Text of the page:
In Uncategorized on 10/24/2019 at 16:50

I’ve gotten a lot of blogfodder from William Cavallaro, Donor, 2019 T. C. Memo. 144, filed 10/24/19. The last time around, Wm was jousting with IRS and their expert Mr B about $29.7 million Bill supposedly gifted his offspring when he and they merged their respective C Corps, and they got the intangibles in the wrong outfit. Wm claims Mr B was $6.9 million too high.

1 Cir bucked Judge Gustafson’s initial take back to him, because he said Wm had to prove his number was right. No, said 1 Cir, he has to prove IRS’ (Mr B’s) number was wrong.

Wm of course tries to retry the case, revive old theories that went down at first, and wildcard in new ones. Why not, says I. The worst that happens is what happens to Wm. Turns out Mr B got it wrong to the tune of $6.9 million in Wm’s favor. But that’s all.

I give Wm’s trusty attorney a Taishoff “Good Try, Second Class.”

First, the C Corp that Judge Gustafson found owned the intangibles is a finding that cannot be disturbed. Law of the case; 1 Cir didn’t disturb that finding, so can’t relitigate it.

Second, Mr B might have been mistaken, but he wasn’t biased. And some of what Mr B found caused IRS to back off in Wm’s favor. So Mr B doesn’t get tossed entirely.

Third, Mr B’s calculation of profit and his calculations of discounted cashflow aren’t arbitrary, since these methods are commonly used to value closely-held businesses.

Where Mr B’s numbers fall down is the 90th percentile he used vs the 88.3rd percentile profitability that Wm claims he should have used.

“The Cavallaros demonstrated (and the Commissioner acknowledged) that ‘[t]he RMA data on which he purports to rely reflect that a profit margin of 7.5% would place Camelot in the 88.3rd percentile’, not the 90th.  The Cavallaros and the Commissioner subsequently corresponded about how Mr. B. had arrived at the 7.5% value, and it became clear that Mr. B had attempted to extrapolate the 90th percentile through a method that was not statistically reliable.  Mr. B apparently believed that the underlying data was unavailable, so in his attempt to arrive at the 90th percentile, he employed a method that was not statistically correct.  He knew only the mean profit margin from the RMA data, 4.1%.  He assumed that the mean profit margin would not be that far off from the median or 50th percentile, so he inferred that the theoretical 100th percentile would be 8.2% and that the 90th percentile would be 7.38% (making the 7.5% figure that he employed in the profit reallocation calculation greater than his inferred 90th percentile).” 2019 T. C. Memo. 144, at p. 23. (Name omitted).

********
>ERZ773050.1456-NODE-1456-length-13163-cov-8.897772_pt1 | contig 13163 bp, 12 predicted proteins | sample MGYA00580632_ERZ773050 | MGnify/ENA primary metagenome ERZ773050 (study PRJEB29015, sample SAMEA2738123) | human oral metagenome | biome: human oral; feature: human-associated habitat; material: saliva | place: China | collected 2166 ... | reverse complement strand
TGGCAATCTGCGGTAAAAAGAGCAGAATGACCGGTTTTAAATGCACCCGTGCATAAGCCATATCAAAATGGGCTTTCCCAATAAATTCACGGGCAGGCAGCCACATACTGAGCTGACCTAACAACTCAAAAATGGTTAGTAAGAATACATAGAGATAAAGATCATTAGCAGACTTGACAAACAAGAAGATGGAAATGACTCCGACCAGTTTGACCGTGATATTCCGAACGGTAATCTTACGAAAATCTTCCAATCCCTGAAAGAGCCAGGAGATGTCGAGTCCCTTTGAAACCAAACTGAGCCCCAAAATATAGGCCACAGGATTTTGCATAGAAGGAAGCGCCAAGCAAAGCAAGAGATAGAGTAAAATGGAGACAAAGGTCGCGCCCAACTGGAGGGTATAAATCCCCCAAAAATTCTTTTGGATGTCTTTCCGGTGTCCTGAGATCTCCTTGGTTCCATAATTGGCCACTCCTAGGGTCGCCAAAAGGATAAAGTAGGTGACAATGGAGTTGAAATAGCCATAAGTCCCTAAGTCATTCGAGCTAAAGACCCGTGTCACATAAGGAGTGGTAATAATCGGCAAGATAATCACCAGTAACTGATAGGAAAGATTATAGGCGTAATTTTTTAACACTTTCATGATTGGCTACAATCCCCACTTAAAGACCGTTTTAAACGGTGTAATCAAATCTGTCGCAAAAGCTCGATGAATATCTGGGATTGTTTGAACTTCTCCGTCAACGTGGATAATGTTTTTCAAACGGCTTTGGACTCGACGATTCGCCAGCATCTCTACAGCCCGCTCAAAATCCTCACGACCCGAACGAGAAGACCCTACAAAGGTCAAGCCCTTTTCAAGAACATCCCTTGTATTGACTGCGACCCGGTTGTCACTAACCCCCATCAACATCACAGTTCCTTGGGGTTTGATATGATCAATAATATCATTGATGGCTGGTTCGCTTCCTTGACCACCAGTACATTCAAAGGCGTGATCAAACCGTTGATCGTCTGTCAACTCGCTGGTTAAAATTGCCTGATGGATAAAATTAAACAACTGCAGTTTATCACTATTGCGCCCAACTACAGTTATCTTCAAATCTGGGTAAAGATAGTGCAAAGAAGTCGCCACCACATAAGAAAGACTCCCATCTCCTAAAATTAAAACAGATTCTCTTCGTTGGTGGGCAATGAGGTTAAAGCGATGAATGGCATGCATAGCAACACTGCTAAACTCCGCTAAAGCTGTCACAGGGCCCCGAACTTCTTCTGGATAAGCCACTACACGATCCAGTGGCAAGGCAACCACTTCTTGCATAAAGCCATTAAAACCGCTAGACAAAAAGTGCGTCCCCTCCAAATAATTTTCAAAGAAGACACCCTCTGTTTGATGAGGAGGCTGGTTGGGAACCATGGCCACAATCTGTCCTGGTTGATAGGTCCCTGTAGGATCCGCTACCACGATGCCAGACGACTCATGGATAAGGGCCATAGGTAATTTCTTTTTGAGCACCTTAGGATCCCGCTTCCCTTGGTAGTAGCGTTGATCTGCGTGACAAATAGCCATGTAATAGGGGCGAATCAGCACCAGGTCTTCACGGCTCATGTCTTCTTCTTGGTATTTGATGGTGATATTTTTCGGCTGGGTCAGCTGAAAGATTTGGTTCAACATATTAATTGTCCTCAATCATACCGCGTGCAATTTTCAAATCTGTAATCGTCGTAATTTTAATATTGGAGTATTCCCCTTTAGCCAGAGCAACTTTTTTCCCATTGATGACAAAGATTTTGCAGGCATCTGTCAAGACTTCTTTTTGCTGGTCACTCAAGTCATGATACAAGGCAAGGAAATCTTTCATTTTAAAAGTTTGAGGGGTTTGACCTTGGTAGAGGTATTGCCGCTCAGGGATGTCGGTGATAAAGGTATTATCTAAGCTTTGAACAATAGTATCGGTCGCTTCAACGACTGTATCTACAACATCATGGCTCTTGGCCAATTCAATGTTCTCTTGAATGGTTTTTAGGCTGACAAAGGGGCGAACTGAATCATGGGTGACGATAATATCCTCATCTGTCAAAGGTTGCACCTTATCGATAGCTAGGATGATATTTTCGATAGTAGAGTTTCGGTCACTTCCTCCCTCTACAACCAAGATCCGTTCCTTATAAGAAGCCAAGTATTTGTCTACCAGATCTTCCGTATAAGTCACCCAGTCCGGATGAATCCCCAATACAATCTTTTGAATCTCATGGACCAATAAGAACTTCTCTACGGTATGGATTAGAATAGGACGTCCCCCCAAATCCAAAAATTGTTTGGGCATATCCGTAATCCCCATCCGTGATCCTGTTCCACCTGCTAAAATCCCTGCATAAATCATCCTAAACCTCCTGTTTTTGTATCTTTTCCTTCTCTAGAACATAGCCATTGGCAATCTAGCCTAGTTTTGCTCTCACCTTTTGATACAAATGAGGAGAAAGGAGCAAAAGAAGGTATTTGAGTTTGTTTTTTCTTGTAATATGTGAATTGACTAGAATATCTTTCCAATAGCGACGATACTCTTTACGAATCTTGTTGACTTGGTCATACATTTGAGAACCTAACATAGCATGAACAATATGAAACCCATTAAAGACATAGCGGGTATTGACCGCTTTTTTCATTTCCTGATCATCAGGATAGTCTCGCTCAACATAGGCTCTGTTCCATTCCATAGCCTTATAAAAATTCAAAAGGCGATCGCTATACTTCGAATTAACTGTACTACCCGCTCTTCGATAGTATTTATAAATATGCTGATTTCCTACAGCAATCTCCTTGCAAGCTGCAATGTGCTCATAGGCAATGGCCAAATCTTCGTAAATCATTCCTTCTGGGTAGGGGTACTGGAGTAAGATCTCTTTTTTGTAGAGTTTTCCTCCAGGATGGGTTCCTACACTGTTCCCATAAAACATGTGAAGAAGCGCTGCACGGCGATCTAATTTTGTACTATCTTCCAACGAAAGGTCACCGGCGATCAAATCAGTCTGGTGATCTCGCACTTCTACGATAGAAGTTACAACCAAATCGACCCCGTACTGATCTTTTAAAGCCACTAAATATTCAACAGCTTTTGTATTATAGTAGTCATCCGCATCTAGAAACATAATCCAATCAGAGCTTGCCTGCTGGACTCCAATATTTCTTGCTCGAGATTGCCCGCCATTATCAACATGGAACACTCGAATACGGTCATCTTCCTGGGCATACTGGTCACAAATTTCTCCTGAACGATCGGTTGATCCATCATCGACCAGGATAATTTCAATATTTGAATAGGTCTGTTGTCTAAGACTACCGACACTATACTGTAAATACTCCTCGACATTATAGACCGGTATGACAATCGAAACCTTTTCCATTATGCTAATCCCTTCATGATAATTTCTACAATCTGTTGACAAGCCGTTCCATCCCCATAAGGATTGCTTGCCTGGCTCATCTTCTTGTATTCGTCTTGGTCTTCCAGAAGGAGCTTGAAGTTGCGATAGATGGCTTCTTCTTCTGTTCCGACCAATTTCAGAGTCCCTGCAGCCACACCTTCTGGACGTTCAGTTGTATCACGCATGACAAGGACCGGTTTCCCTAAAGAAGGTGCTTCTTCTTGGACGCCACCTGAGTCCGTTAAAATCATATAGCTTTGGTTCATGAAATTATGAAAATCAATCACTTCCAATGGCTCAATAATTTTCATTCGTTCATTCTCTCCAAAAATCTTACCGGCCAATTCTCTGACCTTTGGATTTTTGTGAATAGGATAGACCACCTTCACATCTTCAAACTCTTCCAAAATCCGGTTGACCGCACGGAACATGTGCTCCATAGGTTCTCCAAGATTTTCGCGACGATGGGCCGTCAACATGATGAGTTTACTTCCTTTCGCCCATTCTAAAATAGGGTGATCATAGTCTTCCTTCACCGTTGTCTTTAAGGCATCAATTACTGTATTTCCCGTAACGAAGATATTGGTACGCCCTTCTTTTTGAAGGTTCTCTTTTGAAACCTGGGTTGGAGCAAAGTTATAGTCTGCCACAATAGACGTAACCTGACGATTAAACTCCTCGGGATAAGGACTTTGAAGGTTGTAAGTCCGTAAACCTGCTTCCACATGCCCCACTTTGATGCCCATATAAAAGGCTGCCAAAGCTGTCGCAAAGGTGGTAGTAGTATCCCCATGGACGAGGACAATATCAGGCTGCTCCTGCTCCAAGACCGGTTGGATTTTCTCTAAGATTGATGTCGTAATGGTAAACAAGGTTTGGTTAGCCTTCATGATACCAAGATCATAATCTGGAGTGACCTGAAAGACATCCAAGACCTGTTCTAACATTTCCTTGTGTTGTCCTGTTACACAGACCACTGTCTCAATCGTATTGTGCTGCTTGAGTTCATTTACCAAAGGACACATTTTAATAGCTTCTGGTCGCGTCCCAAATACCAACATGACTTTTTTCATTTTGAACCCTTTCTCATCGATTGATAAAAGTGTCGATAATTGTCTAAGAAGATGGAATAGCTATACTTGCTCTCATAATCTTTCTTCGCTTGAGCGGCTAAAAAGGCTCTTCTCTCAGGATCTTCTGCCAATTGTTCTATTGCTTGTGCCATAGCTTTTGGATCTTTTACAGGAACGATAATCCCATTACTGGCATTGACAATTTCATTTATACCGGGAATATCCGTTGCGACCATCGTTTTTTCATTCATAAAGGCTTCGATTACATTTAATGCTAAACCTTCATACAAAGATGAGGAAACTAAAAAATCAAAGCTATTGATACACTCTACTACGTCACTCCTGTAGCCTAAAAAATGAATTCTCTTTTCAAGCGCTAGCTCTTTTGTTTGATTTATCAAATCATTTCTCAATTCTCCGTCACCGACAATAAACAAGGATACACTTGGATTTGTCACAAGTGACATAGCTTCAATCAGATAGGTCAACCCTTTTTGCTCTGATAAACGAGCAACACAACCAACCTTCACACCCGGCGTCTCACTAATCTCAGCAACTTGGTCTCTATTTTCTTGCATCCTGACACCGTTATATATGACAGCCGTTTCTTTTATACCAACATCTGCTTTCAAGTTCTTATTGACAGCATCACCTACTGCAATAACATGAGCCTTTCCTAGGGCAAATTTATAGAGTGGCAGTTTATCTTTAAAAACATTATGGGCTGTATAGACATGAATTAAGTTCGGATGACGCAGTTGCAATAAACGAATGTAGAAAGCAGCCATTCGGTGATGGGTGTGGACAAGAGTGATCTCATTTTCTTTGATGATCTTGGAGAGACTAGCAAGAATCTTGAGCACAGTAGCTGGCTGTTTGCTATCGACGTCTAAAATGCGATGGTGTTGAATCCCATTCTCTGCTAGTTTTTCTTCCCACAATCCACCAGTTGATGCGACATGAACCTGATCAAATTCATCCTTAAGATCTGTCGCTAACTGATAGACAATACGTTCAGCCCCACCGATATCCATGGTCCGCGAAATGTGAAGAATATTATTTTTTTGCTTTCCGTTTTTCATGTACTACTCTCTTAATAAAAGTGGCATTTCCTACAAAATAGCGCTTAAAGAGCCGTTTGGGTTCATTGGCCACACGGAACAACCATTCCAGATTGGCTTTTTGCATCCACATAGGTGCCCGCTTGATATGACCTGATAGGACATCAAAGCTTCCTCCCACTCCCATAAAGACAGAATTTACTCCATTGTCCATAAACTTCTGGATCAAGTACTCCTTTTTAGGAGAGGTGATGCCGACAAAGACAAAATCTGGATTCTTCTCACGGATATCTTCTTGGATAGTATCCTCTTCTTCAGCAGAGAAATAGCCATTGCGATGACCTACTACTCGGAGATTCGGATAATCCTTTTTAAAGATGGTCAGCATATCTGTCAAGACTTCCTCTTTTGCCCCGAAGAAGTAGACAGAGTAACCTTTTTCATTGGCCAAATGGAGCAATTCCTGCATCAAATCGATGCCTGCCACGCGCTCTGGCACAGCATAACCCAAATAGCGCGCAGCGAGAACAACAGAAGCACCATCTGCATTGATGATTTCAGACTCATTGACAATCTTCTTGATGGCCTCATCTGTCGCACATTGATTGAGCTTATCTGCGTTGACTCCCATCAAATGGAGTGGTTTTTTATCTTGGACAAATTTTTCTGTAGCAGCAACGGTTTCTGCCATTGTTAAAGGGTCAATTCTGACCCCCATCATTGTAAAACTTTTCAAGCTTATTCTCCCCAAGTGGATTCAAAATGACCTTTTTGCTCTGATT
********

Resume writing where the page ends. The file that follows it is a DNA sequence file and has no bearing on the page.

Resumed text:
Wm’s trusty attorney yells ”deceptive and erroneous” and Judge Gustafson should toss Mr B entirely. IRS tries to save the game, claiming all Mr B did was try to make out Wm’s C Corp as a “top performer,” not anything specific. Judge Gustafson isn’t buying either.

Mr B insisted on 90th percentile throughout. But IRS caves that an adjustment must be made, dropping the value of what Wm gave the kids to $6.9 million less than what IRS and Mr B claimed.

As for the wildcards, 1 Cir wasn’t buying and neither is Judge Gustafson. With arguments and proof, as with much else, “use it or lose it” is the rule. Wm’s team went all-in on who owned the intangibles. If they had other stuff, they should have put in argument and evidence in support thereof, but didn’t.

1 Cir said Judge Gustafson had wide latitude. He isn’t going to toss Mr B (except for the percentiles) or let Wm retry this case. He did sustain the error alleged as to Mr B’s percentiles, and did find the correct amount of tax due, by reducing the amount claimed by IRS by the $6.9 figure.

Now go do a beancount.


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